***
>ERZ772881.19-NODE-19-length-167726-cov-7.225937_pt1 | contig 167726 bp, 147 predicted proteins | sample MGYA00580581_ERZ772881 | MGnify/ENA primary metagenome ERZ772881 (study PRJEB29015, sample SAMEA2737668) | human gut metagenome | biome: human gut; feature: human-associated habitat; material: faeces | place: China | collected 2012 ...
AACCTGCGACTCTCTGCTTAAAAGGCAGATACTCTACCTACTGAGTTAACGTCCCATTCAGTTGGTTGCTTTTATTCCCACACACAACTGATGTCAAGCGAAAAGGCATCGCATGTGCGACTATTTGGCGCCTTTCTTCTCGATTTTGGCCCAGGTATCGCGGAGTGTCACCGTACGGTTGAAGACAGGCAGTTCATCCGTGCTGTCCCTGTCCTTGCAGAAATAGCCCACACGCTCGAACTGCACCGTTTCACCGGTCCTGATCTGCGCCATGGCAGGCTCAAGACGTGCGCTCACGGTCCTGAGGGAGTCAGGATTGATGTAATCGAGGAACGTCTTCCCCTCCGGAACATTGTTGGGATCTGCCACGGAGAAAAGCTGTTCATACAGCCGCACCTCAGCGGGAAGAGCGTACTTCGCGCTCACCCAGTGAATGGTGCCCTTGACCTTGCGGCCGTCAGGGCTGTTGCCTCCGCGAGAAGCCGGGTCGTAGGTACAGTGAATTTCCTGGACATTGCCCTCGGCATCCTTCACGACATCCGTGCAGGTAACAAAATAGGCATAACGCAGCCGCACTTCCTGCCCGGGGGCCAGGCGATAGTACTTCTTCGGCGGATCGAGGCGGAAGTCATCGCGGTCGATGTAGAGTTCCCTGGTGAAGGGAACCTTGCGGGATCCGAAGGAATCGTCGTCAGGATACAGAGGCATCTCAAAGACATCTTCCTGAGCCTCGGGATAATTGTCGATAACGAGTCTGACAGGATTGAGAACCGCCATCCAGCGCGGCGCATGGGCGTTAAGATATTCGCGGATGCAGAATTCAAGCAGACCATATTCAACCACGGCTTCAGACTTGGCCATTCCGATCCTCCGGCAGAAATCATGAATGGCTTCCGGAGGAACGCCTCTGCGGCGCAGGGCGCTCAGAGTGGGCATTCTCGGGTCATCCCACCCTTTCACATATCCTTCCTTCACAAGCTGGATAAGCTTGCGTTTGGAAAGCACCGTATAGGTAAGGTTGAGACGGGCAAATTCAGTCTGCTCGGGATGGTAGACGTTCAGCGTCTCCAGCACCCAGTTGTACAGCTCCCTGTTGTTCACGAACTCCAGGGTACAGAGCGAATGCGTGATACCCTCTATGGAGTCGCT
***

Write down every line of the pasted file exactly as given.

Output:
>ERZ772881.19-NODE-19-length-167726-cov-7.225937_pt1 | contig 167726 bp, 147 predicted proteins | sample MGYA00580581_ERZ772881 | MGnify/ENA primary metagenome ERZ772881 (study PRJEB29015, sample SAMEA2737668) | human gut metagenome | biome: human gut; feature: human-associated habitat; material: faeces | place: China | collected 2012 ...
AACCTGCGACTCTCTGCTTAAAAGGCAGATACTCTACCTACTGAGTTAACGTCCCATTCAGTTGGTTGCTTTTATTCCCACACACAACTGATGTCAAGCGAAAAGGCATCGCATGTGCGACTATTTGGCGCCTTTCTTCTCGATTTTGGCCCAGGTATCGCGGAGTGTCACCGTACGGTTGAAGACAGGCAGTTCATCCGTGCTGTCCCTGTCCTTGCAGAAATAGCCCACACGCTCGAACTGCACCGTTTCACCGGTCCTGATCTGCGCCATGGCAGGCTCAAGACGTGCGCTCACGGTCCTGAGGGAGTCAGGATTGATGTAATCGAGGAACGTCTTCCCCTCCGGAACATTGTTGGGATCTGCCACGGAGAAAAGCTGTTCATACAGCCGCACCTCAGCGGGAAGAGCGTACTTCGCGCTCACCCAGTGAATGGTGCCCTTGACCTTGCGGCCGTCAGGGCTGTTGCCTCCGCGAGAAGCCGGGTCGTAGGTACAGTGAATTTCCTGGACATTGCCCTCGGCATCCTTCACGACATCCGTGCAGGTAACAAAATAGGCATAACGCAGCCGCACTTCCTGCCCGGGGGCCAGGCGATAGTACTTCTTCGGCGGATCGAGGCGGAAGTCATCGCGGTCGATGTAGAGTTCCCTGGTGAAGGGAACCTTGCGGGATCCGAAGGAATCGTCGTCAGGATACAGAGGCATCTCAAAGACATCTTCCTGAGCCTCGGGATAATTGTCGATAACGAGTCTGACAGGATTGAGAACCGCCATCCAGCGCGGCGCATGGGCGTTAAGATATTCGCGGATGCAGAATTCAAGCAGACCATATTCAACCACGGCTTCAGACTTGGCCATTCCGATCCTCCGGCAGAAATCATGAATGGCTTCCGGAGGAACGCCTCTGCGGCGCAGGGCGCTCAGAGTGGGCATTCTCGGGTCATCCCACCCTTTCACATATCCTTCCTTCACAAGCTGGATAAGCTTGCGTTTGGAAAGCACCGTATAGGTAAGGTTGAGACGGGCAAATTCAGTCTGCTCGGGATGGTAGACGTTCAGCGTCTCCAGCACCCAGTTGTACAGCTCCCTGTTGTTCACGAACTCCAGGGTACAGAGCGAATGCGTGATACCCTCTATGGAGTCGCT